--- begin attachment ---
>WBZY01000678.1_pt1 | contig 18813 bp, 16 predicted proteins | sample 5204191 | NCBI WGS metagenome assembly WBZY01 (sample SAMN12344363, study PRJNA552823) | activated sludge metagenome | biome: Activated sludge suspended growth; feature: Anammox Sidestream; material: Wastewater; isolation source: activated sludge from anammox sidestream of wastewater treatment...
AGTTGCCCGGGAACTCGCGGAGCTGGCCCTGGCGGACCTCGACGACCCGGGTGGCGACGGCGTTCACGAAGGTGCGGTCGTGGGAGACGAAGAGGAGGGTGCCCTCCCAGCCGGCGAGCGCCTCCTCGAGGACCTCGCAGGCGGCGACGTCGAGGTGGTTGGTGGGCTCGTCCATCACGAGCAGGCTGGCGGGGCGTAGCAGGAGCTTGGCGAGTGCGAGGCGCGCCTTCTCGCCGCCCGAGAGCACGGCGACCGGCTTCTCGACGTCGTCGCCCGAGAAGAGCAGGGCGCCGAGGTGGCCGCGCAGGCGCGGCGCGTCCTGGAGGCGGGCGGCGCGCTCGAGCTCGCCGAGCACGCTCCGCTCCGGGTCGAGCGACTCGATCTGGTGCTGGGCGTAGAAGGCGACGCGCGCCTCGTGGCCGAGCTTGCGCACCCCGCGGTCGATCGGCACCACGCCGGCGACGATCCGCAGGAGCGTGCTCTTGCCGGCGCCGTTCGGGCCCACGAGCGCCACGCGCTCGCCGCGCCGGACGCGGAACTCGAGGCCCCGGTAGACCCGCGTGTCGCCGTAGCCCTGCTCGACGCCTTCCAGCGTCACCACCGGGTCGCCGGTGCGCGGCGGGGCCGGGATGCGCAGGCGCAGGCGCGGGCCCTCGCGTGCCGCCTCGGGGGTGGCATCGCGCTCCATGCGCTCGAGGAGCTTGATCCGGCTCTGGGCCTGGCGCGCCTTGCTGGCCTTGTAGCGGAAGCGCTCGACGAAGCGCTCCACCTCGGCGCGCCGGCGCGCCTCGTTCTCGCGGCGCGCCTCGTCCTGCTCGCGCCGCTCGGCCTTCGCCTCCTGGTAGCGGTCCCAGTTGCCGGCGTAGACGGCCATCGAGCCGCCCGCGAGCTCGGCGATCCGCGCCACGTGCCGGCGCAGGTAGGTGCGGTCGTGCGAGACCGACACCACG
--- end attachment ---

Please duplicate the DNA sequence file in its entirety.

>WBZY01000678.1_pt1 | contig 18813 bp, 16 predicted proteins | sample 5204191 | NCBI WGS metagenome assembly WBZY01 (sample SAMN12344363, study PRJNA552823) | activated sludge metagenome | biome: Activated sludge suspended growth; feature: Anammox Sidestream; material: Wastewater; isolation source: activated sludge from anammox sidestream of wastewater treatment...
AGTTGCCCGGGAACTCGCGGAGCTGGCCCTGGCGGACCTCGACGACCCGGGTGGCGACGGCGTTCACGAAGGTGCGGTCGTGGGAGACGAAGAGGAGGGTGCCCTCCCAGCCGGCGAGCGCCTCCTCGAGGACCTCGCAGGCGGCGACGTCGAGGTGGTTGGTGGGCTCGTCCATCACGAGCAGGCTGGCGGGGCGTAGCAGGAGCTTGGCGAGTGCGAGGCGCGCCTTCTCGCCGCCCGAGAGCACGGCGACCGGCTTCTCGACGTCGTCGCCCGAGAAGAGCAGGGCGCCGAGGTGGCCGCGCAGGCGCGGCGCGTCCTGGAGGCGGGCGGCGCGCTCGAGCTCGCCGAGCACGCTCCGCTCCGGGTCGAGCGACTCGATCTGGTGCTGGGCGTAGAAGGCGACGCGCGCCTCGTGGCCGAGCTTGCGCACCCCGCGGTCGATCGGCACCACGCCGGCGACGATCCGCAGGAGCGTGCTCTTGCCGGCGCCGTTCGGGCCCACGAGCGCCACGCGCTCGCCGCGCCGGACGCGGAACTCGAGGCCCCGGTAGACCCGCGTGTCGCCGTAGCCCTGCTCGACGCCTTCCAGCGTCACCACCGGGTCGCCGGTGCGCGGCGGGGCCGGGATGCGCAGGCGCAGGCGCGGGCCCTCGCGTGCCGCCTCGGGGGTGGCATCGCGCTCCATGCGCTCGAGGAGCTTGATCCGGCTCTGGGCCTGGCGCGCCTTGCTGGCCTTGTAGCGGAAGCGCTCGACGAAGCGCTCCACCTCGGCGCGCCGGCGCGCCTCGTTCTCGCGGCGCGCCTCGTCCTGCTCGCGCCGCTCGGCCTTCGCCTCCTGGTAGCGGTCCCAGTTGCCGGCGTAGACGGCCATCGAGCCGCCCGCGAGCTCGGCGATCCGCGCCACGTGCCGGCGCAGGTAGGTGCGGTCGTGCGAGACCGACACCACG